What’s Your Culture Type ??

I’m a donor, a blood donor. I’ve been doing it for years because I had an incredible example who did it well before I even thought about giving blood. My grandfather lived in the mighty metropolis of Luckey, Ohio (now at 1,013 people). My brother and I were raised by my incredible grandparents as my mom worked and went to college. Our father passed away when I was four and my brother was two.

My grandfather was a dairy farmer who also raised crops. He was a person who I admired greatly because of his humor, his outlook on life and his work ethic. Growing up on a farm is something that I know shaped me, and I cherish every moment of those years with him.

On the brim of his hat, my grandfather affixed pins representing the gallons of blood he donated. He kept his hat a hat rack near the front door. One day as he put it on while walking out to the barn to care for the cows, I asked him what the pins meant. He said he donated blood and I had no idea what that was. I said, “If they take your blood, won’t you run out?” Without missing a beat he said, “Heck no Steve, God gave me enough blood for everyone. I’ll always have what I need.” Then he laughed deeply and we went out to the barn.

As soon as I was able to donate as a teenager, I started giving. I’ve been fairly regular in doing this and just gave again recently. In the mail last week, I received my next pin. I am now up to seven gallons. I might catch Grandpa in a few more decades !!

The great thing about giving blood is that they tell you your blood type. This is necessary for you to know because some day, you may need help from somebody. My blood type is O Negative – the universal donor. Kind of cool that I have “enough blood for everyone.”

Your workplace has a culture type too. The question that comes up is – do you know what your culture type is? Does it fit everyone?

HRPositive Logo 2I’d like to tell you about a “new” culture type that Paul Hebert and I are introducing called #HRPositive !!

We’re both a bit tired of people tearing down HR thinking that by doing this, it will build up the field in the end. When has this ever worked? How does approaching HR negatively and ripping it up for its faults, which it does have, improve what we do and who we are? Who sits back and says, “Man, if I could find a job that wallows in misery all the time, I’d be set with my dream career ??”

Enough’s enough. I have always believed in being positive. It’s not a shtick or some social media persona. I also am a huge believer that HR drives the culture of an organization. We do it through our behavior and approach. I don’t know about you, but I have seen being positive work with people almost every time you interact with them.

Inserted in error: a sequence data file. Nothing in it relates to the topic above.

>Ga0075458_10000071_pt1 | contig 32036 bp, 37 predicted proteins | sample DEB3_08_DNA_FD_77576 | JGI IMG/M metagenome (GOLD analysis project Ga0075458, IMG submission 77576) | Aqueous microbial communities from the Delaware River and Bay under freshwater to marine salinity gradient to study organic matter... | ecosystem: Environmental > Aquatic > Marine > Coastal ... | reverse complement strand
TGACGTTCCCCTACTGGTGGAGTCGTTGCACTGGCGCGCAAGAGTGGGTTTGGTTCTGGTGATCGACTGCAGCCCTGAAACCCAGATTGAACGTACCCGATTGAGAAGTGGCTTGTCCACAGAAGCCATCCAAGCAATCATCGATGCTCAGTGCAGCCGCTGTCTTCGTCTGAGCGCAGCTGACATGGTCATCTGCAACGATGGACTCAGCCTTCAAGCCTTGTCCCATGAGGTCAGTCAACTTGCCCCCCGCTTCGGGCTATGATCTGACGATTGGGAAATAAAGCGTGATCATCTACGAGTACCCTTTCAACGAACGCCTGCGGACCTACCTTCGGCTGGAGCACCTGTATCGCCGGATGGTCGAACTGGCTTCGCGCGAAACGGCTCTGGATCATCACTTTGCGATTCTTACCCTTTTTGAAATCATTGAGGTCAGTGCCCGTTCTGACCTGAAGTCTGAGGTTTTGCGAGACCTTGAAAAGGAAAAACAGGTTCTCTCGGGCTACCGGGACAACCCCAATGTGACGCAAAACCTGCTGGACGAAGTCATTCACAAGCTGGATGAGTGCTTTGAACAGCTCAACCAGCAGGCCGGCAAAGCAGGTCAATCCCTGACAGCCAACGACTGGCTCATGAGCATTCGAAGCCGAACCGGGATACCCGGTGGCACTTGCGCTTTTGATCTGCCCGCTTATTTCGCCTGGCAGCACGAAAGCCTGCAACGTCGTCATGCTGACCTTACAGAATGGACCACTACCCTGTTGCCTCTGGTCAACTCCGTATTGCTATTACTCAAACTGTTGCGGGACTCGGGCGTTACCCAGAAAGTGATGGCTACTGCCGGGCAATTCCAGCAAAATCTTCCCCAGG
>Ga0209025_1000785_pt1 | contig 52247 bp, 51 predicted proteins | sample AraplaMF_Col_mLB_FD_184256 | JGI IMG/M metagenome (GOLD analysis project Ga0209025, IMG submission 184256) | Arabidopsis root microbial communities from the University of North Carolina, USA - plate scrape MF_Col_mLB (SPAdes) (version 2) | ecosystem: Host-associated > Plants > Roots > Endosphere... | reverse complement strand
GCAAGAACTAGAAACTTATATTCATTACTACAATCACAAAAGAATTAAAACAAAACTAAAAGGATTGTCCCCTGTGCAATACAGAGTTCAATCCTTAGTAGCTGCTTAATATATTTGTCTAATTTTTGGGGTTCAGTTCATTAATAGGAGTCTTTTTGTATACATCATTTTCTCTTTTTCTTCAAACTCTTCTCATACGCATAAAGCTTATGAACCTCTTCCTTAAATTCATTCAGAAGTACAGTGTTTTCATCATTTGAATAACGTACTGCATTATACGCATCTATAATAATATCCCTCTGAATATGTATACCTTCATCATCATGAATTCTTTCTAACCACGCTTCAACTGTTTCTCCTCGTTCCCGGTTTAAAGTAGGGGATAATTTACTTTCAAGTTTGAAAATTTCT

We’re taking this seriously and would love to have you join this movement. We’re looking for examples of HRPositive that is happening in workplaces, in social media and anywhere we can find it. We’ve started a Linked In Group called “HRPositive” that is open to folks who want to see the tide turn back to HR being a great field to be in. You’ll also see us use the #HRPositive hashtag on Twitter.

So, would you like to be a culture donor? We’d love to see Human Resources be practiced in a way that encourages people, engages employees and moves companies forward. Remember – we have enough energy for HR to be positive for everyone !!

3 thoughts on “What’s Your Culture Type ??”

  1. Hi Steve, great article and thought provoking. As further thought provocation, I think there has to be a balance of positivity, comfort/complacency and being honest with ourselves about what we are doing and what really adds value.

    There is some interesting stuff around about ‘HR Bling’ (David Clutterbuck) – the shiny things that we hang onto, because we like them, and have always done them when perhaps they add no value.

    So I would say to HR – be positive, be honest and be better!

  2. I work in what Charles Handy would describe as a cross between a Task and Person culture as an individual with a small but beautifully formed global network of associates. The Person Culture is helpful as it assists with networking and the Task Culture focuses on delivery of client goals in the most efficient and effective manner. I have a low tolerance for Role Cultures i.e bureaucracy and this extends to the people / companies I choose to work with – possibly a weakness I know but hey ho, tis better to know your limits 🙂

    That makes me a fierce advocate of positive HR and an equally fearsome devil when it comes to HR which stands in the way of business unless that ‘standing in the way’ comes from an ethical place which stands to give the business greater sustainability and moral authority in the world.

Leave a Reply

Your email address will not be published. Required fields are marked *

This site uses Akismet to reduce spam. Learn how your comment data is processed.